Max Egenhofer, and Dominik Wilmsen International Journal of Geographical Information Science 21(1): 21-48, 2007.
Many real and artificial entities in geographic space, such as transportation networks and
trajectories of movement, are typically modeled as lines in geographic information systems.
In a similar fashion, people also perceive such objects as lines and communicate about them
accordingly as evidence from research on sketching habits suggests. To facilitate new
modalities like sketching that rely on the similarity among qualitative representations,
oftentimes multi-resolution models are needed to allow comparisons between sketches and
database scenes through successively increasing levels of detail. Within such a setting,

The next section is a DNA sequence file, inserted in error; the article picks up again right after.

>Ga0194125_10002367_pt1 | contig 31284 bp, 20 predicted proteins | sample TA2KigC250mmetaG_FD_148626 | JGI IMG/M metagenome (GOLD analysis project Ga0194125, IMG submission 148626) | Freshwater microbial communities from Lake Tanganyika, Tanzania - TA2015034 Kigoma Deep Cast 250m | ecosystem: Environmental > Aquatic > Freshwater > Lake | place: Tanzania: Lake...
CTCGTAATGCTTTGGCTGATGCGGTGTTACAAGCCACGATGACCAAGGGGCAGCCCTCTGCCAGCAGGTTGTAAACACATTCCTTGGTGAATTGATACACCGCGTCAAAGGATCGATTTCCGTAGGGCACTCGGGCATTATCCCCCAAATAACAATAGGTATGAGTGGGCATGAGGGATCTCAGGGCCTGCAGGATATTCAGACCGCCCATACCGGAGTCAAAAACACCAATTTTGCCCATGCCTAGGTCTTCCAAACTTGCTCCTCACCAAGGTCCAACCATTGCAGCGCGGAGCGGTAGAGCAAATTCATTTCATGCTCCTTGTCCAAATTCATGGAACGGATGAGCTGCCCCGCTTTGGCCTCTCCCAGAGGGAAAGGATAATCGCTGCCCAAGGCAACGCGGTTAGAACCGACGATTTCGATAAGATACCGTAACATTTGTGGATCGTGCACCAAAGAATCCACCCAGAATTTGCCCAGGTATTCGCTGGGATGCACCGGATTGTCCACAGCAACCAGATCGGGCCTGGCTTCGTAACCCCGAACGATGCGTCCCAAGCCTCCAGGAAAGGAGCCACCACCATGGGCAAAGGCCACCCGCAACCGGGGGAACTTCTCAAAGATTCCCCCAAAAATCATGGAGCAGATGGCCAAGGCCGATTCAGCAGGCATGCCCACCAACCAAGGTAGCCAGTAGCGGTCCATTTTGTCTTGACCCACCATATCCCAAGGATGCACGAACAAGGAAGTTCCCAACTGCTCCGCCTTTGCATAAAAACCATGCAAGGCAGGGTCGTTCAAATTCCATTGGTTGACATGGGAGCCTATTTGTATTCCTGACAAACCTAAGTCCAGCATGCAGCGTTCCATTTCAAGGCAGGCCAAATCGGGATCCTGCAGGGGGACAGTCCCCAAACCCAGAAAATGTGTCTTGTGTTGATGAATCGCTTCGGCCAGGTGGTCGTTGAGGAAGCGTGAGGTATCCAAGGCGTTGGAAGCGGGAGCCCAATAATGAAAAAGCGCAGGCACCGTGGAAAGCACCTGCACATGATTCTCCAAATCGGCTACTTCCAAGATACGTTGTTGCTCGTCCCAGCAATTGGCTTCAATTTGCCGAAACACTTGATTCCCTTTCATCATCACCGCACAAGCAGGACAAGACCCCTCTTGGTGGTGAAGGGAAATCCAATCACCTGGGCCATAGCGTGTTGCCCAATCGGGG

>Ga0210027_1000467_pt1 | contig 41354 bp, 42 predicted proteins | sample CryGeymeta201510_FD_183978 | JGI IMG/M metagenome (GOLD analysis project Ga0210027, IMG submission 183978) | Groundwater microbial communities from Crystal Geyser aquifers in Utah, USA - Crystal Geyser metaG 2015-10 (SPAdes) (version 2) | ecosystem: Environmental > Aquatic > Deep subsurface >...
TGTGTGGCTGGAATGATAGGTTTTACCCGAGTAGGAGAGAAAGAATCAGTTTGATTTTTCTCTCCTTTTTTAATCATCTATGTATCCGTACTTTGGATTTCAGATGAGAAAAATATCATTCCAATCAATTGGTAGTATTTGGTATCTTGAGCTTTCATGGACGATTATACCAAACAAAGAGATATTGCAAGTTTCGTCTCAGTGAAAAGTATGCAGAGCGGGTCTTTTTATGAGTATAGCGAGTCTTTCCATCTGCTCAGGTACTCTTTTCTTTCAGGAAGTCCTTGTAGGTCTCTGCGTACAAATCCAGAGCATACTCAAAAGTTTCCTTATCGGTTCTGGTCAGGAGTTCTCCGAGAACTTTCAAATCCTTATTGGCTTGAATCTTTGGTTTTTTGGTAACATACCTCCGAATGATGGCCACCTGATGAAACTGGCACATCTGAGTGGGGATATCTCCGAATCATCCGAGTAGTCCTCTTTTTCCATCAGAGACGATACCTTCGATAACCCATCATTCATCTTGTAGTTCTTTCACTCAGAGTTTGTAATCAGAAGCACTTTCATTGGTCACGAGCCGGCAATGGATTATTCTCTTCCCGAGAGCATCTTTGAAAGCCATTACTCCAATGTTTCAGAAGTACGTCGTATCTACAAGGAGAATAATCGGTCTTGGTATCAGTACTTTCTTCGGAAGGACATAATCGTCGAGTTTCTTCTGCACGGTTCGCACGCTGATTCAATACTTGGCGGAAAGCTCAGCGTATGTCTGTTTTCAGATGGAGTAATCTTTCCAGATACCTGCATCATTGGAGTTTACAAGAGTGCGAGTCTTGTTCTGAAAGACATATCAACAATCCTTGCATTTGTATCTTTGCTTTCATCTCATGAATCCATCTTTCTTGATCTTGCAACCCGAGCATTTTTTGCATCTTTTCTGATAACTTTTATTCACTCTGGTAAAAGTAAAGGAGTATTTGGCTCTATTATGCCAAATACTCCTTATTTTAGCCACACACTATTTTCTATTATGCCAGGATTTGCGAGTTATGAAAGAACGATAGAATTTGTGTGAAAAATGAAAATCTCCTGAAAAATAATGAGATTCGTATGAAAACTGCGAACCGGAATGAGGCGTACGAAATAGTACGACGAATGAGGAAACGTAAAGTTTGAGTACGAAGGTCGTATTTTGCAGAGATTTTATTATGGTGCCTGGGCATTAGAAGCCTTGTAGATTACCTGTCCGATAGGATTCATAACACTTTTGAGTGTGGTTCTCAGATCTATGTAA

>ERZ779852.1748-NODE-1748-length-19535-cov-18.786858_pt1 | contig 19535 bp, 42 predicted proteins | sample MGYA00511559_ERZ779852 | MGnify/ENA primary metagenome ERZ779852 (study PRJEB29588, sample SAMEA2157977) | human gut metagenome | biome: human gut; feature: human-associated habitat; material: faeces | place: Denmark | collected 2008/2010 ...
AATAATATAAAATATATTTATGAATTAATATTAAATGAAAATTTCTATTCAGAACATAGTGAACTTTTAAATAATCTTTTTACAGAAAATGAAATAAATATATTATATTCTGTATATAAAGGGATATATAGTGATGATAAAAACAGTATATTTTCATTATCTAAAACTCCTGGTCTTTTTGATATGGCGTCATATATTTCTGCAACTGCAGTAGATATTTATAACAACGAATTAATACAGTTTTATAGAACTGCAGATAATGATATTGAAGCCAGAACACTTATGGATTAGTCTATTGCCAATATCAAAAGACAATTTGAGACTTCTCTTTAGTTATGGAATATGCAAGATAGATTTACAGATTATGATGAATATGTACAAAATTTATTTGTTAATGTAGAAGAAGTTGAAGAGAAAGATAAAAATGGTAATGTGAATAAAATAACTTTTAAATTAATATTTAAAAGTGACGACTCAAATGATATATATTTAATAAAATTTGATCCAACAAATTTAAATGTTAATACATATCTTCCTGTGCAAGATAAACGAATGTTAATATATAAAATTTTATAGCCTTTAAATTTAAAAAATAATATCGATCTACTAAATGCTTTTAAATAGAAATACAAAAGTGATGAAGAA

topology alone is sufficient only for a coarse estimate of the spatial similarity between two
scenes, whereas metric refinements may help extract finer details about the relative
positioning and geometry between the objects. The 9-intersection is a topological model that
distinguishes 33 relations between two lines based on the content invariant (empty-nonempty
intersections) among boundaries, interiors, and exteriors of the lines. This paper extends the
9-intersection model by capturing metric details for line-line relations through splitting ratios
and closeness measures. Splitting ratios, which apply to the 9-intersectionÍs non-empty
values, are normalized values of lengths and areas of intersections. Closeness measures,
which apply to the 9-intersection's empty values, are normalized distances between disjoint
object parts. Both groups of measures are integrated into compact representations of
topological relations, thereby addressing topological and metric properties of arbitrarily
complex line-line relations.